ARGYLE -- The way Lynn Wilbur sees it, the growth of Eurasian milfoil has an effect on everything people do in Cossayuna Lake.
“Fishing, boating, swimming are all getting harder because the milfoil is strangling the lake,” she said. “This destructive weed affects the people who use the lake and the surrounding businesses and villages who benefit from the thousands of people who come to the lake every year.”
The Cossayuna Lake Improvement Association is reaching out for help in fighting the plant, and plans on spraying to control the weed for the first time since 1999.
“We know the residents are concerned, and we are trying to get as many homeowners and renters to donate to this as possible,” she said.
“We are also really hoping that fishermen and others who use the lake will be able to help us with this project, so we can do as good a job as possible,” she said. “This will help them and it will help us.”
The association will apply to the state Department of Environmental Conservation for permission to apply a herbicide, in pellet form, to the milfoil beds. If all goes well, and the weather cooperates, it will be done in late April, she said.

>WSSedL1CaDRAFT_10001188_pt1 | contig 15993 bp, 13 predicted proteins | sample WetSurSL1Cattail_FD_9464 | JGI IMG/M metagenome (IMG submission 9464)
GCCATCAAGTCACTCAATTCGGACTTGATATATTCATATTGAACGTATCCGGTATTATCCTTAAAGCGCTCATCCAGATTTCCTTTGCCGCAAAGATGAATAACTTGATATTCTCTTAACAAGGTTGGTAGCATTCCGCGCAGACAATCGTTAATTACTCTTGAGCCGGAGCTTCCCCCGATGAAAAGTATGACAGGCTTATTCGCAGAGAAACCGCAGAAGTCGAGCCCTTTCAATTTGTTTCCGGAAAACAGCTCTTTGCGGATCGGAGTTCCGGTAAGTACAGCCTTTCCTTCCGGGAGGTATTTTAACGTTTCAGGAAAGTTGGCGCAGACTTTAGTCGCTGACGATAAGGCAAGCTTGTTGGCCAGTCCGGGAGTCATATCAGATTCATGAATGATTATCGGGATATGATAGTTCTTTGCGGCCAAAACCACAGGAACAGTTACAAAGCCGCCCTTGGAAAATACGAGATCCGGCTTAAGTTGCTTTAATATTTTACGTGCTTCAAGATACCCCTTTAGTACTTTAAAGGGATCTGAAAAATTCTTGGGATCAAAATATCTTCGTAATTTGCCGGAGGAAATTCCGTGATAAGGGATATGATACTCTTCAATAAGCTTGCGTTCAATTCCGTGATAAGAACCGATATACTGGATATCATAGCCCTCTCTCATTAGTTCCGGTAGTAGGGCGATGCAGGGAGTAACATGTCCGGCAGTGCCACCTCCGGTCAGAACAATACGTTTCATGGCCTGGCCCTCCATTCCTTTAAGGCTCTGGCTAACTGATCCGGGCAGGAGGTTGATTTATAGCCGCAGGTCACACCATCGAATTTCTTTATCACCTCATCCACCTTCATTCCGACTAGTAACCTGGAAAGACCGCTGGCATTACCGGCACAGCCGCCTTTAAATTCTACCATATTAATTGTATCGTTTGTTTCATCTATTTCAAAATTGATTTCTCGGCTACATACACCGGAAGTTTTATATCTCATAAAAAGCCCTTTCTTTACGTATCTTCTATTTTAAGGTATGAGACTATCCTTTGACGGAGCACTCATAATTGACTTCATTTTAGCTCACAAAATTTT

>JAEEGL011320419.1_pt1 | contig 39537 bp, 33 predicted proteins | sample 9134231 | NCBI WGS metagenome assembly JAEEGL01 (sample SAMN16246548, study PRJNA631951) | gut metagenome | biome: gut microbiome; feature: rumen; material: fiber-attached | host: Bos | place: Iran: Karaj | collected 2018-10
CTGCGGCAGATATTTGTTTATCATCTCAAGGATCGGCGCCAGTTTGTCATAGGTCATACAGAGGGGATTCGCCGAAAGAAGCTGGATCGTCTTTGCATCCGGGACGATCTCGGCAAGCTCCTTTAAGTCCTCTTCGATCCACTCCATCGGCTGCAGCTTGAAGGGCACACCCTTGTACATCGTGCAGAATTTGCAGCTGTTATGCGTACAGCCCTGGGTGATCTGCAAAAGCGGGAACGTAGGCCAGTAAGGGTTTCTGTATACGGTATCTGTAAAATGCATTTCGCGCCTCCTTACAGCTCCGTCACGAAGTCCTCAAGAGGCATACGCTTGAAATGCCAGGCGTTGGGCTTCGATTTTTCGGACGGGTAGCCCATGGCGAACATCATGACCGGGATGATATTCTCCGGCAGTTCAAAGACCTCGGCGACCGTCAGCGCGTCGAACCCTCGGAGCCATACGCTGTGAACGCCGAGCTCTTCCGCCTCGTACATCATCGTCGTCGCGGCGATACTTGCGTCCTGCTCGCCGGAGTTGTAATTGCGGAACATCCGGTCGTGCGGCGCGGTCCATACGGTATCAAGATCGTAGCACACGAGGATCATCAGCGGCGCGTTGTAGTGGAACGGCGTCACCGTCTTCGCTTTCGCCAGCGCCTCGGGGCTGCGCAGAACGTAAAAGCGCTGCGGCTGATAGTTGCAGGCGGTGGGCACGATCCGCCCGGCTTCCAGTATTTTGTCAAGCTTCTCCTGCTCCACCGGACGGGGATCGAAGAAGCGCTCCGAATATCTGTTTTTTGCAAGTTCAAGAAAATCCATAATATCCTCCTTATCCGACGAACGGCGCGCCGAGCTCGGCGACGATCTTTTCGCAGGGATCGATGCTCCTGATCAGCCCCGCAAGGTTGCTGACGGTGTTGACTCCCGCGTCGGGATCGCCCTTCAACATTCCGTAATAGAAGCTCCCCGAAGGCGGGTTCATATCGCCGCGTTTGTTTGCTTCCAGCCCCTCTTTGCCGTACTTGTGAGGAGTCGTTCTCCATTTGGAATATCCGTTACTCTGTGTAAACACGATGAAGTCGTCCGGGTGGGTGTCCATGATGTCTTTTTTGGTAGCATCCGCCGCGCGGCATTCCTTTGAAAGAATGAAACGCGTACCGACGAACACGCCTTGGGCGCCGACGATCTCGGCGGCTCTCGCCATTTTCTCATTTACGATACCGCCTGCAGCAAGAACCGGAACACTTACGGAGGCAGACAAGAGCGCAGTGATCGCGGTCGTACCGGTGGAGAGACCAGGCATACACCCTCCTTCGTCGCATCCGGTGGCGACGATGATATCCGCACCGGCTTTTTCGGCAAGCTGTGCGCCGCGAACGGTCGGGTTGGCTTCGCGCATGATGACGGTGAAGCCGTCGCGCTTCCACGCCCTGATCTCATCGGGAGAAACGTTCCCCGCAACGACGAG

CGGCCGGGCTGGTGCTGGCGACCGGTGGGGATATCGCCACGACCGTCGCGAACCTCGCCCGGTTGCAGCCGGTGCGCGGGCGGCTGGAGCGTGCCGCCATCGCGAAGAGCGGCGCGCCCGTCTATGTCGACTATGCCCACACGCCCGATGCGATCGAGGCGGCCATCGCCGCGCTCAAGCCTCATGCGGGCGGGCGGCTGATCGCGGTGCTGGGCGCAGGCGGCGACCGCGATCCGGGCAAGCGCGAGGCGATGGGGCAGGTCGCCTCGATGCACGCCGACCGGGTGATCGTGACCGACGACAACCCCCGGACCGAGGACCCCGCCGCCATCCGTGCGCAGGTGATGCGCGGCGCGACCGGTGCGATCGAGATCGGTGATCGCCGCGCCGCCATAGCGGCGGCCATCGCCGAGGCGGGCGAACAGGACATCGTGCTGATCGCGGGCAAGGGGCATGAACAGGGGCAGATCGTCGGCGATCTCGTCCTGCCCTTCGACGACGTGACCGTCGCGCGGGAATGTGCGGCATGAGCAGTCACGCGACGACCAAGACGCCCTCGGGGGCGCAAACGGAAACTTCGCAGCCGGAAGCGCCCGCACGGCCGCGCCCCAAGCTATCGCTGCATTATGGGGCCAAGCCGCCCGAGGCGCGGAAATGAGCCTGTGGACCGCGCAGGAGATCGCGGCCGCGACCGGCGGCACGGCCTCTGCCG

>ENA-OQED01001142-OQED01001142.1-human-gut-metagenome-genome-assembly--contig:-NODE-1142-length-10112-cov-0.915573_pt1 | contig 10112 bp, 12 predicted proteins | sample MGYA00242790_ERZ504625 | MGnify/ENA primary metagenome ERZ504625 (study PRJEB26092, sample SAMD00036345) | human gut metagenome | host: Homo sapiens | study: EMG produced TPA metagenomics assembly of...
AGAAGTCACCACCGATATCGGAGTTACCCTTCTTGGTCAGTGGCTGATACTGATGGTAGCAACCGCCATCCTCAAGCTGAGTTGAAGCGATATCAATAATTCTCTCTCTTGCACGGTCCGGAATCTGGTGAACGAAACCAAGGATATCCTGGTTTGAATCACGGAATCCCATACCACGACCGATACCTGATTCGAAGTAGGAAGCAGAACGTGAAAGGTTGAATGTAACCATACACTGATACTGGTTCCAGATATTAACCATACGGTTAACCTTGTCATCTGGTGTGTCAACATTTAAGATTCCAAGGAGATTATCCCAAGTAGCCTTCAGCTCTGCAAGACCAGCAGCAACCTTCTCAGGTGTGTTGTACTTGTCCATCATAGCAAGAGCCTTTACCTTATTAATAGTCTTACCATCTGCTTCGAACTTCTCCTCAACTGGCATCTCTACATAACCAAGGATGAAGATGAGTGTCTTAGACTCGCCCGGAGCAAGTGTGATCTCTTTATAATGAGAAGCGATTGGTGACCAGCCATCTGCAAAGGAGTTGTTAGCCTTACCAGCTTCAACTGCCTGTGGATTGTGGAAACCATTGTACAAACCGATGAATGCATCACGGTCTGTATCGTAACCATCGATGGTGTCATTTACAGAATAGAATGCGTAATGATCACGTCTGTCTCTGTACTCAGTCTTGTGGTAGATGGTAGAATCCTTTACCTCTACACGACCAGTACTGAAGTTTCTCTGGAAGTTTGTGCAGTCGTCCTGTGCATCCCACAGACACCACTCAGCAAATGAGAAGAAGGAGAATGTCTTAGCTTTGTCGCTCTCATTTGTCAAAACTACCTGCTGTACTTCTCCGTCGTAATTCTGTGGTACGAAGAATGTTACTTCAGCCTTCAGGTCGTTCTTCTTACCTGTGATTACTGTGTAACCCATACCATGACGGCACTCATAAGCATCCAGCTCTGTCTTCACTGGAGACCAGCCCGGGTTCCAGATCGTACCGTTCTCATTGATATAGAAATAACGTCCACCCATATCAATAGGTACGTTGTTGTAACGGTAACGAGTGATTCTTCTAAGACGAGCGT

According to Wilbur, the lake was one of the earliest bodies of water in the region to be affected by invasive species, which have become an issue throughout the region.
“Last year the issue was very significant. I could not even dive into the water off my dock,” she said.
Even when the lake has been treated, Wilbur said, the work has been done on only 30 acres of the 659-acre lake, which is in eastern Washington County and is popular with summer residents and fishermen.
The association’s plan combines application of an aquatic herbicide with mechanical harvesting and small-scale dredging. The group owns a harvester.
The group has plans for treating contiguous areas for effective control.
“We can only succeed if we have the support of the surrounding community and that includes financial contributions to proceed with the plan,” Wilbur said.
Eurasian milfoil is a non-native plant introduced in the 1940s. It has become a problem in 43 states and threatens numerous lakes in upstate New York.
Wilbur said she knows some weeds are beneficial to fishing and pointed out the chemicals being used focus on milfoil.
Those interested in volunteering or helping fund the project should go to www/cossayunalake.com or write to CLIA P.O. Box 81 Cossayuna, N.Y. 12823.